|What's the right strategy to boost workout recovery? A recent study suggests that it could be a mix of NSAID, antioxidants, cold water and whey.|
The participants had been randomly assigned in counterbalanced order to start the first week as a treatment or as a control (nontreatment).
- In the treatment trial, participants were provided with 2 oral doses of 1,000 mg of vitamin C (ascorbic acid with citrus bioflavonoids; General Nutrition Corp., Pittsburgh, PA, USA) and 400 IU of vitamin E soft gel capsules (d-a-tocopherol; General Nutrition Corp.). The first dose was taken with dinner the night before the exercise protocol, and the second dose was taken on the morning of the exercise test. The morning doses were consumed at least 1 hour before the blood sample was taken. Ibuprofen doses (400 mg; 2 ADVIL liquigels, 200 mg capsules; Wyeth Consumer Healthcare, Madison, NJ, USA) were given to participants 30 minutes before each exercise session. The protein supplement, 23 g of whey protein (10.6 g essential amino acids [EAA], 7.3 g of conditionally EAA, and 5.6 g of non EAA ON Sunrise, FL, USA), was mixed with 200 ml of skimmed milk to form a protein shake. The protein shake was given to participants within 3 minutes of finishing each exercise session in the treatment trial. Three to 5 minutes after the end of each exercise session, participants submerged their lower body in cold (10–12.58 C) water for 10 minutes.
- In the control trial, the subjects performed the same testing protocol consisting of 2 exercise sessions with 6.5–7 hours between AM and PM sessions to replicate morning and afternoon workouts or heats.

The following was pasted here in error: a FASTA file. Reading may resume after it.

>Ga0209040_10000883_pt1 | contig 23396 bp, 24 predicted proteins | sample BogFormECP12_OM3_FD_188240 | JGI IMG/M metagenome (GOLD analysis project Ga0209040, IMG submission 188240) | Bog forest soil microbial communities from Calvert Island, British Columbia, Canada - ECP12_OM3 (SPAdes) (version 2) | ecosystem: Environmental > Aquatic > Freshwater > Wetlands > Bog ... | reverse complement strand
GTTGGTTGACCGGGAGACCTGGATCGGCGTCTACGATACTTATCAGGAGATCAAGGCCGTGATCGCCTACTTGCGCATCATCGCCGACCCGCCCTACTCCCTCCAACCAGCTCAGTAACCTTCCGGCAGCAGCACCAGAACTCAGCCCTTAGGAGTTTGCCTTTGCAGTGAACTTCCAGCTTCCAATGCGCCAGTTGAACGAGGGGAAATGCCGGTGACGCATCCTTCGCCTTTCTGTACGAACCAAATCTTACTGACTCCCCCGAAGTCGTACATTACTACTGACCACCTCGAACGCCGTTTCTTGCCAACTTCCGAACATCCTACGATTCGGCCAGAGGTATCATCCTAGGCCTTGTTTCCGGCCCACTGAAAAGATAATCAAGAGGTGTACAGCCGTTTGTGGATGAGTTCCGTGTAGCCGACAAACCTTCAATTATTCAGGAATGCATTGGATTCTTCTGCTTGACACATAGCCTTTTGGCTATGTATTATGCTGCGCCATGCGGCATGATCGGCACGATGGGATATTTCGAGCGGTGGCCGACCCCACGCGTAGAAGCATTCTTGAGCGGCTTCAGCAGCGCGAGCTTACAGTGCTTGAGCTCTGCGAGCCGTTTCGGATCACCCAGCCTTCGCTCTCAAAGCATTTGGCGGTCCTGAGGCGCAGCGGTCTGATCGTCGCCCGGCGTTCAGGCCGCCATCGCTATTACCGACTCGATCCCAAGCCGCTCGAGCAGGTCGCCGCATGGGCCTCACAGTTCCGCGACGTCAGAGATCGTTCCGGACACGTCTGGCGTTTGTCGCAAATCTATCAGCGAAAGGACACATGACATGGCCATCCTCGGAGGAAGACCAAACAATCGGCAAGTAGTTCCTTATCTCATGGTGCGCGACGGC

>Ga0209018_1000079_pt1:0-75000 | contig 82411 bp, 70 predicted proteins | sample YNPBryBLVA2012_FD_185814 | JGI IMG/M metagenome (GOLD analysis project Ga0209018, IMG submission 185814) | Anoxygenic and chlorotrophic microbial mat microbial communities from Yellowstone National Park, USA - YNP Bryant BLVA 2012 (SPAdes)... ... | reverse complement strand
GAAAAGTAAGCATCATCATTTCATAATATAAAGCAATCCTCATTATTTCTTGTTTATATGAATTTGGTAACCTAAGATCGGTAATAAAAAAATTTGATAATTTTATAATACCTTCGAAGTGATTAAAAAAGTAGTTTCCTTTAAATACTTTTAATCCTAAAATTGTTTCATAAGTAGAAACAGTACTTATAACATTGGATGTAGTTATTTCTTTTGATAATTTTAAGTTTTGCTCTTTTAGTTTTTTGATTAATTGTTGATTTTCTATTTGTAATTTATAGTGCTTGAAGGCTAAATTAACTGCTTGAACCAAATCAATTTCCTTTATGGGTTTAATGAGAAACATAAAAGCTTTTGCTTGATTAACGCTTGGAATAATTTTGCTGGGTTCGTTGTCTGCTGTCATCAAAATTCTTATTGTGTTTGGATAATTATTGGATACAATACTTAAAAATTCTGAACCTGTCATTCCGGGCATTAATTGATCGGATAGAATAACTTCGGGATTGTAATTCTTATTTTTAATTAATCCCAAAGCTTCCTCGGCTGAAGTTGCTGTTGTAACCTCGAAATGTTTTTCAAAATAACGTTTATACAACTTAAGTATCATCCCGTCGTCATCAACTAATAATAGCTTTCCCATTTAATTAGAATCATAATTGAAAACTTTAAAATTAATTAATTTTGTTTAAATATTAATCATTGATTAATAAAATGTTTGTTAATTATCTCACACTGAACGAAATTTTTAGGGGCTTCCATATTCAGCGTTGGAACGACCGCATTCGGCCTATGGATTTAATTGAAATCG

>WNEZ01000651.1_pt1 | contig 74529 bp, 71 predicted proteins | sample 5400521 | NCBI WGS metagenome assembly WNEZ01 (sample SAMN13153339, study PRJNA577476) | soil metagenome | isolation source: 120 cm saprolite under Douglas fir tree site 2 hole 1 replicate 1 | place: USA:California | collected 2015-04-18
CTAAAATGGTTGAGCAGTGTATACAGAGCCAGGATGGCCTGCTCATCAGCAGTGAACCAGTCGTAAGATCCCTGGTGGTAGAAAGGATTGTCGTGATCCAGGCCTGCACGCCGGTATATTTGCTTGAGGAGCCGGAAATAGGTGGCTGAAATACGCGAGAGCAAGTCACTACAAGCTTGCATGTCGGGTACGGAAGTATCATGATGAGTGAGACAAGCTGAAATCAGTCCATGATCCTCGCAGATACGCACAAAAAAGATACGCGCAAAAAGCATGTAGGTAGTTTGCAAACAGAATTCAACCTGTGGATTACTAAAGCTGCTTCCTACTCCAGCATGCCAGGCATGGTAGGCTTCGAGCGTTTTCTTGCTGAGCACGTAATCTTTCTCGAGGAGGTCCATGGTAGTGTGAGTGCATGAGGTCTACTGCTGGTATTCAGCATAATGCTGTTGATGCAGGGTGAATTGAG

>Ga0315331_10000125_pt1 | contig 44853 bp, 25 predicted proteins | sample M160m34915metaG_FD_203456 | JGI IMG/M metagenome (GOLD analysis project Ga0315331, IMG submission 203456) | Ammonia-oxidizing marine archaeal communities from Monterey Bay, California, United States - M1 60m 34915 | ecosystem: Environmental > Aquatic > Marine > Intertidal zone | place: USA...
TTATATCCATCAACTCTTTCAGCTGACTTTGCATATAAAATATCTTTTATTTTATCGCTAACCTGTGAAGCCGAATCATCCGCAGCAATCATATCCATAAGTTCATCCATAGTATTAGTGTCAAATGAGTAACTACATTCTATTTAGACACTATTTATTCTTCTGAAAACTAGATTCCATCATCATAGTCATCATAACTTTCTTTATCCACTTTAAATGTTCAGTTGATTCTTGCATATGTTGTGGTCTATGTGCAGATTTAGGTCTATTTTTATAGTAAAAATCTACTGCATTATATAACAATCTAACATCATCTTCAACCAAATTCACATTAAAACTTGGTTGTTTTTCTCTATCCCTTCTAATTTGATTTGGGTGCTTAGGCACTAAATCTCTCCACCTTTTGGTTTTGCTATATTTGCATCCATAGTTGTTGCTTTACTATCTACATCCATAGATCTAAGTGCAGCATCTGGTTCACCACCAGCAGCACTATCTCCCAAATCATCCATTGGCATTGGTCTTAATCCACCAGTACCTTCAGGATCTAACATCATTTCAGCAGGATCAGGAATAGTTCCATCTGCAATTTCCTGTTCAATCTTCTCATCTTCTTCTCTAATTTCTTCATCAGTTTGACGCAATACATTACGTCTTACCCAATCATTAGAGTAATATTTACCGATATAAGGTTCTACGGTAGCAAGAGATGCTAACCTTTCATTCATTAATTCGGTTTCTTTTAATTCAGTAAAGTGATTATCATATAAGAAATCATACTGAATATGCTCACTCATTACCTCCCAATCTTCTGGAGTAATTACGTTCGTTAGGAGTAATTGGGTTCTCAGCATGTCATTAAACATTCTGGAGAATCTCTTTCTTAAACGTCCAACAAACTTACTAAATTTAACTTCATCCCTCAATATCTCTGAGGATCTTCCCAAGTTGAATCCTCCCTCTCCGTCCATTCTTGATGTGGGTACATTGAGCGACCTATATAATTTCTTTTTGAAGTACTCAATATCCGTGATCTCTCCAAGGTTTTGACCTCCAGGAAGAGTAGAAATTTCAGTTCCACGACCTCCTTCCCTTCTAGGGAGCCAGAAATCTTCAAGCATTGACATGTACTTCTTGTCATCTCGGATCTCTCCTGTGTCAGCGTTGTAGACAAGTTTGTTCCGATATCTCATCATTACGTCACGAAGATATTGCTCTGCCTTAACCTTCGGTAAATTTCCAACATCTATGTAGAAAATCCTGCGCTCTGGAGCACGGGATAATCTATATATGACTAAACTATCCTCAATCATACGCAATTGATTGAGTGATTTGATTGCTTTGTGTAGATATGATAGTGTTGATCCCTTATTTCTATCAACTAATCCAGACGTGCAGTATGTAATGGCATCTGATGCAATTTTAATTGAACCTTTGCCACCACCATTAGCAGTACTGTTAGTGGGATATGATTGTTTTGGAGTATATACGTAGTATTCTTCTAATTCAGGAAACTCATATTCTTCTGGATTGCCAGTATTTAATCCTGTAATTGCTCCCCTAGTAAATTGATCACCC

|Figure 1: Representation for the Wingate test daily order (Al-Nawaiseh. 2016).|
"All Wingate tests were performed using 7.5% of body weight as a resistance. The resistance was applied to the ergometer (E224 Monark) after a 10-second countdown. Participants used the countdown time to accelerate peddling speed. [...] Participants rated their RPE and muscle soreness sensation (pain) before and after each Wingate test. Muscle soreness was assessed using a 10-cm visual analog scale with anchor points “no pain at all” at the left end and “unbearable pain” at the right end. Rated perceived exertion was determined using a 6–20 point scale" (Al-Nawaiseh. 2016).When they had volunteered for the study, all participants had been asked to quit any kind of exercise and all kinds of supplements 48 and 72 hours before exercise protocols, respectively.
|Intense training sessions will always increase ALT, AST & CK - in some cases to extreme values that are 10-100x above "normal". Unfortunately doctors will never learn that in med-school and may misinterpret these changes as indicators of organ failure | learn more!.|
|Figure 1: The treatment (orange) ameliorated the decrease in mean and minimum power during the PM Wingate trial that was performed after the ingestion of antioxidants, ibuprofen, and whey and cold water immersion (Al-Nawaiseh. 2016).|
- Pizza et al. (1999), who reported that similar ibuprofen doses lowered CK activity relative to a placebo 3 days after eccentric arm exercise, or
- Tokmakidis et al. (2003), who found that ibuprofen doses (400 mg every 8 hours for 48 hours) did lower the non-athletic subjects' CK levels and reduced their muscle soreness, without, however, helping to restore muscle function compared with placebo.
- Al-Nawaiseh, Ali M., Robert C. Pritchett, And Philip A. Bishop. "Enhancing Short-Term Recovery After High Intensity Anaerobic Exercise." The Journal Of Strength & Conditioning Research (2015).
- Bessa, Artur, et al. "Exercise intensity and recovery: Biomarkers of injury, inflammation and oxidative stress." J. Strength Cond. Res (2016).
- Pizza, F. X., et al. "Anti-inflammatory doses of ibuprofen: effect on neutrophils and exercise-induced muscle injury." International journal of sports medicine 20.2 (1999): 98-102.
- Toakmatidis, Savvas P., et al. "The effects of ibuprofen on delayed muscle soreness and muscular performance after eccentric exercise." The Journal of Strength & Conditioning Research 17.1 (2003): 53-59.